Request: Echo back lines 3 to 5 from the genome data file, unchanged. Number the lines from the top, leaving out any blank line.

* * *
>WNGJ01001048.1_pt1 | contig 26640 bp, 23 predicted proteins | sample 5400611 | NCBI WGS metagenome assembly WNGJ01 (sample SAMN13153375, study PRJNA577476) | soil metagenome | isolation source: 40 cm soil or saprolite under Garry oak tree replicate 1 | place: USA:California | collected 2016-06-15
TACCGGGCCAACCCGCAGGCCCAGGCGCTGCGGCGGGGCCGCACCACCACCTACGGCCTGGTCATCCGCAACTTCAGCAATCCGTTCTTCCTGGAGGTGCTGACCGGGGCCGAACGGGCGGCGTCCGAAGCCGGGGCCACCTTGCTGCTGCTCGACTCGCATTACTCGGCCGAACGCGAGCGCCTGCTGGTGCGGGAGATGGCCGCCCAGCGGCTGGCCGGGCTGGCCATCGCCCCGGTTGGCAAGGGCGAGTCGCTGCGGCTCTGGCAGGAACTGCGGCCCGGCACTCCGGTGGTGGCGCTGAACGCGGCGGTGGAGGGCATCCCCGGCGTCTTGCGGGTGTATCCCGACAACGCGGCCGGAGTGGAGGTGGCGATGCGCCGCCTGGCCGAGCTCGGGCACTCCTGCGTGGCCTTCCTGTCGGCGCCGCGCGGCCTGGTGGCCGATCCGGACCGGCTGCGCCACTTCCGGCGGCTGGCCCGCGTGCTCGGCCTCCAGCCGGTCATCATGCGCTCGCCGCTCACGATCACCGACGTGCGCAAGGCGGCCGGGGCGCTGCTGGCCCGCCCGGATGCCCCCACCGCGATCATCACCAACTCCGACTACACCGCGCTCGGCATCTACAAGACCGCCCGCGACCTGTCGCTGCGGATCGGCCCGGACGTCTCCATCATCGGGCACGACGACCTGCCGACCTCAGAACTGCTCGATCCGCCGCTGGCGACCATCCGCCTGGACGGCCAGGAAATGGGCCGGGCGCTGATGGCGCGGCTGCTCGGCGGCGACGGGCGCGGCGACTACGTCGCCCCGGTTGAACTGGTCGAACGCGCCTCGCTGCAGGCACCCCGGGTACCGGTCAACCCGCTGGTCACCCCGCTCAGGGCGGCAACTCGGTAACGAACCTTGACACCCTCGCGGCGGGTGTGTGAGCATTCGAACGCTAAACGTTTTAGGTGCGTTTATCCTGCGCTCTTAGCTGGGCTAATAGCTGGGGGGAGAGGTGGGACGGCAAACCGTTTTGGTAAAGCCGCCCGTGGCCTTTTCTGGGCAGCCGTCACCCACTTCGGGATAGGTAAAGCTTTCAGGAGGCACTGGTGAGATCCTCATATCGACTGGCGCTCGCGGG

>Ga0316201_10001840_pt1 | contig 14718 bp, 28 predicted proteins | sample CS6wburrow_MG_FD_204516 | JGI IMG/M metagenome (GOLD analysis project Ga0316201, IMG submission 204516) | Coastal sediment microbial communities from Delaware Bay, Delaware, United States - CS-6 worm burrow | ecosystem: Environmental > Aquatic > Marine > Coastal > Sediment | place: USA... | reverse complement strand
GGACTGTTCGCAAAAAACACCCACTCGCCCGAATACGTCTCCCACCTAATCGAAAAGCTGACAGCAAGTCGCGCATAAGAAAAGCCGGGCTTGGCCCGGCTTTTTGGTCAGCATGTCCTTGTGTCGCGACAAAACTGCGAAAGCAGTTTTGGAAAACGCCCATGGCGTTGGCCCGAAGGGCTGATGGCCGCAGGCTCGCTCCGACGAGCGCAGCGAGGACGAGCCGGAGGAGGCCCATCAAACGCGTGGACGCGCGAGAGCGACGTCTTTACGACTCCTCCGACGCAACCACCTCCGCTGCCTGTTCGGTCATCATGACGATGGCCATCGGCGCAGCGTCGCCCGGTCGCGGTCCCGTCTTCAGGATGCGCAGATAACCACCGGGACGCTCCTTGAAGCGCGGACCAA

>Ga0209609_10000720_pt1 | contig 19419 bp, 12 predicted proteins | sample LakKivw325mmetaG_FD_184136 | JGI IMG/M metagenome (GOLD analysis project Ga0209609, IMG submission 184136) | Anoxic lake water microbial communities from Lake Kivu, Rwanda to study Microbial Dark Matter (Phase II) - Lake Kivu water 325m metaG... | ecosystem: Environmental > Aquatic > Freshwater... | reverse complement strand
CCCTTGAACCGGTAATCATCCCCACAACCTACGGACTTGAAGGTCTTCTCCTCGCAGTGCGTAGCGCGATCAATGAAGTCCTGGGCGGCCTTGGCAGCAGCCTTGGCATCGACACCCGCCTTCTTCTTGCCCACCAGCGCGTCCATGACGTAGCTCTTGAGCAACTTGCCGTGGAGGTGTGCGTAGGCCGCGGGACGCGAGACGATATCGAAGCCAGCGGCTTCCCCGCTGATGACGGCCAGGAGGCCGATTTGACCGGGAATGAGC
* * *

>Ga0316201_10001840_pt1 | contig 14718 bp, 28 predicted proteins | sample CS6wburrow_MG_FD_204516 | JGI IMG/M metagenome (GOLD analysis project Ga0316201, IMG submission 204516) | Coastal sediment microbial communities from Delaware Bay, Delaware, United States - CS-6 worm burrow | ecosystem: Environmental > Aquatic > Marine > Coastal > Sediment | place: USA... | reverse complement strand
GGACTGTTCGCAAAAAACACCCACTCGCCCGAATACGTCTCCCACCTAATCGAAAAGCTGACAGCAAGTCGCGCATAAGAAAAGCCGGGCTTGGCCCGGCTTTTTGGTCAGCATGTCCTTGTGTCGCGACAAAACTGCGAAAGCAGTTTTGGAAAACGCCCATGGCGTTGGCCCGAAGGGCTGATGGCCGCAGGCTCGCTCCGACGAGCGCAGCGAGGACGAGCCGGAGGAGGCCCATCAAACGCGTGGACGCGCGAGAGCGACGTCTTTACGACTCCTCCGACGCAACCACCTCCGCTGCCTGTTCGGTCATCATGACGATGGCCATCGGCGCAGCGTCGCCCGGTCGCGGTCCCGTCTTCAGGATGCGCAGATAACCACCGGGACGCTCCTTGAAGCGCGGACCAA

>Ga0209609_10000720_pt1 | contig 19419 bp, 12 predicted proteins | sample LakKivw325mmetaG_FD_184136 | JGI IMG/M metagenome (GOLD analysis project Ga0209609, IMG submission 184136) | Anoxic lake water microbial communities from Lake Kivu, Rwanda to study Microbial Dark Matter (Phase II) - Lake Kivu water 325m metaG... | ecosystem: Environmental > Aquatic > Freshwater... | reverse complement strand